Friday, April 9, 2010

if you sell out are you a sellout?

What a disgrace - that some would sellout their kaitiaki role for money. What about the children and their children?

From stuff
"Meridian Energy has confirmed it donated money to a West Coast iwi which changed its mind over its opposition to the massive Mokihinui River hydro dam.
Te Runanga o Ngati Waewae, the council representing a sub-tribe of Ngai Tahu, strenuously opposed the dam, but changed its mind during the hearing. This week, it publicly supported the scheme.
Yesterday, the iwi said Meridian had agreed to pay into a fund "to monitor effects". Information on "anything else" would be released after a runanga meeting at Arahura this weekend, runanga chairman Francois Tumahai, of Christchurch, said.
Meridian confirmed that it had made a payment, but declined to say how much.
Meridian said yesterday that it had made a payment so Ngati Waewae could "fund other cultural initiatives". "They did a lot of work for us in assessing the cultural impact of the project," spokesman Alan Seay said. "The cultural project we are funding is to offset the impact of the project on the mauri [life force] of the river."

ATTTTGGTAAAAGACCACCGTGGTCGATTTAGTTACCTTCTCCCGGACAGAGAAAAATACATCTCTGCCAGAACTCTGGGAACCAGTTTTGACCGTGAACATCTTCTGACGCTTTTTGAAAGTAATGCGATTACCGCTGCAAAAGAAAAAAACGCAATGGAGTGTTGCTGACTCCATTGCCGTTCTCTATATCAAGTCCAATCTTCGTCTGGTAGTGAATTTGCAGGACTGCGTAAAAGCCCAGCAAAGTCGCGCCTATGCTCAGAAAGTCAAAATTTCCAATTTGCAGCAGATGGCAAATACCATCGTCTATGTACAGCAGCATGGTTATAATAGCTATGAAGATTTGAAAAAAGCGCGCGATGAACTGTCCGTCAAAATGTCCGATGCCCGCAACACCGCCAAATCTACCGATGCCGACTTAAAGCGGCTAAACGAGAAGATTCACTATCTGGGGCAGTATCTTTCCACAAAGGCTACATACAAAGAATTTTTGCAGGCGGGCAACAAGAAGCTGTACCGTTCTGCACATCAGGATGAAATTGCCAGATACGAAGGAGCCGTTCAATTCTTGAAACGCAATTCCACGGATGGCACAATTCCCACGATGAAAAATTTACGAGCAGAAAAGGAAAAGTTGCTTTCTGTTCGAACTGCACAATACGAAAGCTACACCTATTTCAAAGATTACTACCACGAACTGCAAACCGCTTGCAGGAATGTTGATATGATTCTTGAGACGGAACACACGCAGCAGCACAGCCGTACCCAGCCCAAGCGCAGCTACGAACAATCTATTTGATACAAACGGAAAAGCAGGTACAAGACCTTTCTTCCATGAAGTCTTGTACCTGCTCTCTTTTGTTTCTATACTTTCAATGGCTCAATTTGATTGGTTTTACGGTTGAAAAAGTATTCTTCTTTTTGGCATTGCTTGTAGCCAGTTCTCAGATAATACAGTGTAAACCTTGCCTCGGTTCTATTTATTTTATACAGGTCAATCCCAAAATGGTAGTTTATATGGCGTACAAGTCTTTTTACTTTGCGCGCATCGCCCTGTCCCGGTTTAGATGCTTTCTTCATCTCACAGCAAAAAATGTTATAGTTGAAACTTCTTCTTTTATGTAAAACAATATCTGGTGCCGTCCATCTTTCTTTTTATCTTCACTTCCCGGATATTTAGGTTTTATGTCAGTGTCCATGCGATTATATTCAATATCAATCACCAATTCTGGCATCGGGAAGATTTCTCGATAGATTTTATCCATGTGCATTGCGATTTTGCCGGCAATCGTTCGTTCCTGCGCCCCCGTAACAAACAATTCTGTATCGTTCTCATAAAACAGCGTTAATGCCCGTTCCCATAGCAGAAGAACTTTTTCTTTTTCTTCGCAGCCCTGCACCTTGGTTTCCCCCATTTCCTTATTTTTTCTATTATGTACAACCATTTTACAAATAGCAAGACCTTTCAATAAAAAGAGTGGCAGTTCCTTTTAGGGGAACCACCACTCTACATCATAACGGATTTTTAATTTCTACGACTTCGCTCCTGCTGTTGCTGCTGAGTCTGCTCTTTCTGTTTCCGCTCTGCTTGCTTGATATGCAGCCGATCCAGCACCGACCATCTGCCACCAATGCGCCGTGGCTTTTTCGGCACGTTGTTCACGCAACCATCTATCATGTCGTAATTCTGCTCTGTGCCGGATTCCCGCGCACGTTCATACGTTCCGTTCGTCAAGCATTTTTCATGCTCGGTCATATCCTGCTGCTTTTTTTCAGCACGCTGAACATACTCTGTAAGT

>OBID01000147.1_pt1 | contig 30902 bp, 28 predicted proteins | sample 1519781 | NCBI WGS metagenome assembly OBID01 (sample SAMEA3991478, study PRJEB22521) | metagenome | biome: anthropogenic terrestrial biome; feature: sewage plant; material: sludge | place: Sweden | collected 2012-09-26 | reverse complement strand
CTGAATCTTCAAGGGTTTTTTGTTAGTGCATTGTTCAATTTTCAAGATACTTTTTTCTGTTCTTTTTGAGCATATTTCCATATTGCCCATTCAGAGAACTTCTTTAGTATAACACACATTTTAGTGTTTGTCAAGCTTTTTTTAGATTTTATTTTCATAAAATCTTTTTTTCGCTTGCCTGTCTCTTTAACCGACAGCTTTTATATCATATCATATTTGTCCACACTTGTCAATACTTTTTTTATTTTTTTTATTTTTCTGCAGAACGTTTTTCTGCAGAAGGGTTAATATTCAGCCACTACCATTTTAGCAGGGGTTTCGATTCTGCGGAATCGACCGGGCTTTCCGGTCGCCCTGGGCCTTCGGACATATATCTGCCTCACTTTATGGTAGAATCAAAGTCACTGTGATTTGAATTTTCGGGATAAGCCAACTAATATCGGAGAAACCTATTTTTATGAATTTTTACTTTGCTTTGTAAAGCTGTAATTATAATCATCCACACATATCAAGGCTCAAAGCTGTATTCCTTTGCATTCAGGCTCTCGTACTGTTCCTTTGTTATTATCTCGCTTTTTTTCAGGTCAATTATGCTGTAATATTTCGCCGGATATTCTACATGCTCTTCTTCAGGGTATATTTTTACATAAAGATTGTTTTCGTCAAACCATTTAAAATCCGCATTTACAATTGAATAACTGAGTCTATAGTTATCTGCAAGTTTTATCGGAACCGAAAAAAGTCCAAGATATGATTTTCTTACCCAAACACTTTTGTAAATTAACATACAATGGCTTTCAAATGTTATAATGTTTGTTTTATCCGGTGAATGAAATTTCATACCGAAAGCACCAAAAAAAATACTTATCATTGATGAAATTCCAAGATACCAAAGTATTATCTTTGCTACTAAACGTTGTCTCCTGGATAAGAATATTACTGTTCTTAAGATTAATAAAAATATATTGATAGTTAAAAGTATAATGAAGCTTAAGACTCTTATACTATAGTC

In Ngati Waewae's original submission, represented by Richard Barber, it opposed the scheme for cultural reasons. "Ngati Waewae considers that the construction of the dam, power-generating stations and the associated infrastructure, such as the lake and transmission lines, will degrade the awa [river] and present a significant loss to the tangata whenua," he told commissioners.
However, Mr Tumahai said Mr Barber had not represented the true views of Ngati Waewae. The iwi had originally had a neutral stance on the project, he told Westport News.
Idiots - you think you can offset the destruction of the mauri of the awa by setting aside some cultural fund?

Destroy the rivers, destroy the land and destroy your mana. What a shameful incident, I hope the true voices of Ngati Waewae oppose these sellouts.


Tararua tracks said...

This is one of the most disgraceful and hypocritical of acts. You cannot claim to be a guardian if everything you guard is for sale. Disgusting.

Richard Parata said...

The question is this. Did Ngati Waewae abrogate their cultural objections in return for money? I find it a little difficult to understand that Richard Barber who provided the initial submission "had not represented the true views of Ngati Waewae" On such an important issue as this surely he had the blessing of the Runanga. In the past Meridian provide "mitigation" They paid mitigation at the Mana pouri tailrace project to a variety of groups including Ngai Tahu. A group claiming to represent Waitaha dropped their objections to a Waitaki River project in return for mitigation. Just shows how powerful money is.

Cactus Kate said...

As one of the many (I hope) non-Maori readers of your blog Marty Mars I trust you understand the worth of explaining your point rather than cut and pasting.